When it comes to education, administrative clerks tend to earn similar education levels than office associates. In fact, they're 1.9% less likely to earn a Master's Degree, and 0.4% less likely to graduate with a Doctoral Degree.
Description Of a Cash Office Clerk
A cash office clerk is primarily in charge of processing cash payments in an office, ensuring accuracy and timeliness. Their responsibilities also include handling check and cash deposits, completing merchandising procedures, monitoring the inventory of supplies, and maintaining accurate records of all cash transactions, producing sales reports for managers regularly. Moreover, a cash office clerk also has clerical support duties such as preparing and processing documents, handling calls and correspondence, organizing files, arranging meetings and schedules, and providing support to managers as necessary.
The fourth career we look at typically earns lower pay than office associates. On average, cash office clerks earn a difference of $1,837 lower per year.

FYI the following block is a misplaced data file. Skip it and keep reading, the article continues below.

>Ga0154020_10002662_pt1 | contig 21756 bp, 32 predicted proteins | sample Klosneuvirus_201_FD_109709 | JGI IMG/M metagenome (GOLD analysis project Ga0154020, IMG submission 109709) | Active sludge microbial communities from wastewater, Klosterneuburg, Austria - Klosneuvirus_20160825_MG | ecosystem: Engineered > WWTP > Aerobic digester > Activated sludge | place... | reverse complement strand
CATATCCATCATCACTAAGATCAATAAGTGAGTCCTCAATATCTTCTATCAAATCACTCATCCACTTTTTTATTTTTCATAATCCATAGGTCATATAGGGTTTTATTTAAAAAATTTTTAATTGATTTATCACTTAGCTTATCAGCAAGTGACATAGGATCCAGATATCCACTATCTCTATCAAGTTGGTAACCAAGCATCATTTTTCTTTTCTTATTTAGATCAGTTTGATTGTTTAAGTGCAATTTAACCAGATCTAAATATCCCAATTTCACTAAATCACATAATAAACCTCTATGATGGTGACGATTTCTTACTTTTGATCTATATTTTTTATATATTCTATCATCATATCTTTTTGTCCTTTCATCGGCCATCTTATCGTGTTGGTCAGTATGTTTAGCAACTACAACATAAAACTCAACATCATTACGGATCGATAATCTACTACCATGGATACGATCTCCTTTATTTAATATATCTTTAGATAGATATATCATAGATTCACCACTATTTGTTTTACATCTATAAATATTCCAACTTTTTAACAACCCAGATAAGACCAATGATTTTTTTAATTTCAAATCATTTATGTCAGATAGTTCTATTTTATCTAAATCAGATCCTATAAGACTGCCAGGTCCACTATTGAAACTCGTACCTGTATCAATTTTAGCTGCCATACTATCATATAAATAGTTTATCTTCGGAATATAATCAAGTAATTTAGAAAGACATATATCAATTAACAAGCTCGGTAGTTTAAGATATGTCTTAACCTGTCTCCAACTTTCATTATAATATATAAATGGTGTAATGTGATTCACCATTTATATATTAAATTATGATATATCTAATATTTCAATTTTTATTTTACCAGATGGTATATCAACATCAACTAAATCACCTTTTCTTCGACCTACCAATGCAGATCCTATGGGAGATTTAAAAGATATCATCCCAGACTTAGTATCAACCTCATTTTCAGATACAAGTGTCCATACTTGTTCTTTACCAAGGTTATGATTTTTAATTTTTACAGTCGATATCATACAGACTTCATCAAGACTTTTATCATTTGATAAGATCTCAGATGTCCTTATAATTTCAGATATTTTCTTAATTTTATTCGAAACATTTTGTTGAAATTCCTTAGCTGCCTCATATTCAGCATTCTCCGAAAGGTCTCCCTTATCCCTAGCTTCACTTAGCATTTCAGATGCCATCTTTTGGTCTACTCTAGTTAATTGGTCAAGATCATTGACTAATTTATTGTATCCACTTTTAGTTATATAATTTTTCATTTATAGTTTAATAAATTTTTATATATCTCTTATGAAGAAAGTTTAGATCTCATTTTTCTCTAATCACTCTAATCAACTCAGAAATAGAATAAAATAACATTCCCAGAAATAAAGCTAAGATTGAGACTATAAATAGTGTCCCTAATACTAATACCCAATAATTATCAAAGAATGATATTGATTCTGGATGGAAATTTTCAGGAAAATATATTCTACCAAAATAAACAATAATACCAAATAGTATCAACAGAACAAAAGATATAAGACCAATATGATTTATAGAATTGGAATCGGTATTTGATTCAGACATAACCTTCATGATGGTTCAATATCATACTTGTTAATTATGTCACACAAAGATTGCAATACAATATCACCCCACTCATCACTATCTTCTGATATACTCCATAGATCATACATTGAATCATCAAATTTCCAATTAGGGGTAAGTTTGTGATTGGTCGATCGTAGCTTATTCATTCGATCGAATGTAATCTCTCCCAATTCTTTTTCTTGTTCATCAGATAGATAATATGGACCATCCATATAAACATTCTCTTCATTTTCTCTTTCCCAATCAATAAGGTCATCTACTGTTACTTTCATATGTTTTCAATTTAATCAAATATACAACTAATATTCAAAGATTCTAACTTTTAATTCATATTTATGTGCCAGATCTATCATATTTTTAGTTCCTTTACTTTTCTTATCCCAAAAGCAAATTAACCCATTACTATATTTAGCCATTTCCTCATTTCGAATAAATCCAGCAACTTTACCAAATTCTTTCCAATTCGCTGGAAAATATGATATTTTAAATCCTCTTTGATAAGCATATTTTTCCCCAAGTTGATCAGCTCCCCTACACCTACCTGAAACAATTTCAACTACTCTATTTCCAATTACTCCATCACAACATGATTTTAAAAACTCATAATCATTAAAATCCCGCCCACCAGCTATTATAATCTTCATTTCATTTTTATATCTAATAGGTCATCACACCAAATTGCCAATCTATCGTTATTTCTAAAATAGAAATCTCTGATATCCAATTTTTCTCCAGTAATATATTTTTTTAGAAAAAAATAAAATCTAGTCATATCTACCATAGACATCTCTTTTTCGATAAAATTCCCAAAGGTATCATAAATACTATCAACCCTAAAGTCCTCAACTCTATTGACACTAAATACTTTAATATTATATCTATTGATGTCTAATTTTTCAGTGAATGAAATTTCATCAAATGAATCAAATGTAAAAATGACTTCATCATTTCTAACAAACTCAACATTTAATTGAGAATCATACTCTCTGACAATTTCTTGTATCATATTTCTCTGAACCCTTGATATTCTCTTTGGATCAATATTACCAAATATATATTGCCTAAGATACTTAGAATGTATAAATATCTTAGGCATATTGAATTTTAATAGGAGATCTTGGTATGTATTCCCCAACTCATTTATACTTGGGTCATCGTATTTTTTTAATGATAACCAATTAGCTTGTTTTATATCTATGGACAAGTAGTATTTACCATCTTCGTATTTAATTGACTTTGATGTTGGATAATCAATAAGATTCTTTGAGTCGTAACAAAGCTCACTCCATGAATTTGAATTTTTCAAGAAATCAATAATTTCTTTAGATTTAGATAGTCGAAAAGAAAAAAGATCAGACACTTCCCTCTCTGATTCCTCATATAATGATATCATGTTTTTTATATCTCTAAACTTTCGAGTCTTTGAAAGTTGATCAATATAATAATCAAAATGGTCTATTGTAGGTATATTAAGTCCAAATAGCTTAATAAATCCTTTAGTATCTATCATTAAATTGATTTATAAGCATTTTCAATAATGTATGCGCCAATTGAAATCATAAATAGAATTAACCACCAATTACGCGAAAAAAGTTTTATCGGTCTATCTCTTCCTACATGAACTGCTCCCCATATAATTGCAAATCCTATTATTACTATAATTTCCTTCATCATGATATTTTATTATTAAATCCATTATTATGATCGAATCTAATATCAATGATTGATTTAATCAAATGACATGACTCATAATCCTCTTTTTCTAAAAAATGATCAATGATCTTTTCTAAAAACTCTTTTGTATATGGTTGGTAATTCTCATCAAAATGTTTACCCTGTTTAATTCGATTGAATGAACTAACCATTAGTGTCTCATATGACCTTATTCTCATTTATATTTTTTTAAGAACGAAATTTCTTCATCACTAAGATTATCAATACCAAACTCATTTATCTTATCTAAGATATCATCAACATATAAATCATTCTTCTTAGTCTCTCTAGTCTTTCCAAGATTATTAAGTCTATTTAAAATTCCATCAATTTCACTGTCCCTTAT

According to resumes from both office associates and cash office clerks, some of the skills necessary to complete the responsibilities of each role are similar. These skills include "data entry," "telephone calls," and "cash handling. "
Each job requires different skills like "customer service," "patients," "office equipment," and "patient appointments," which might show up on an office associate resume. Whereas cash office clerk might include skills like "credit card payments," "responsive customer service," "lockbox," and "cash application."
In general, cash office clerks make a higher salary in the government industry with an average of $34,731. The highest office associate annual salary stems from the finance industry.
Cash office clerks reach similar levels of education when compared to office associates. The difference is that they're 2.2% more likely to earn a Master's Degree less, and 0.6% less likely to graduate with a Doctoral Degree.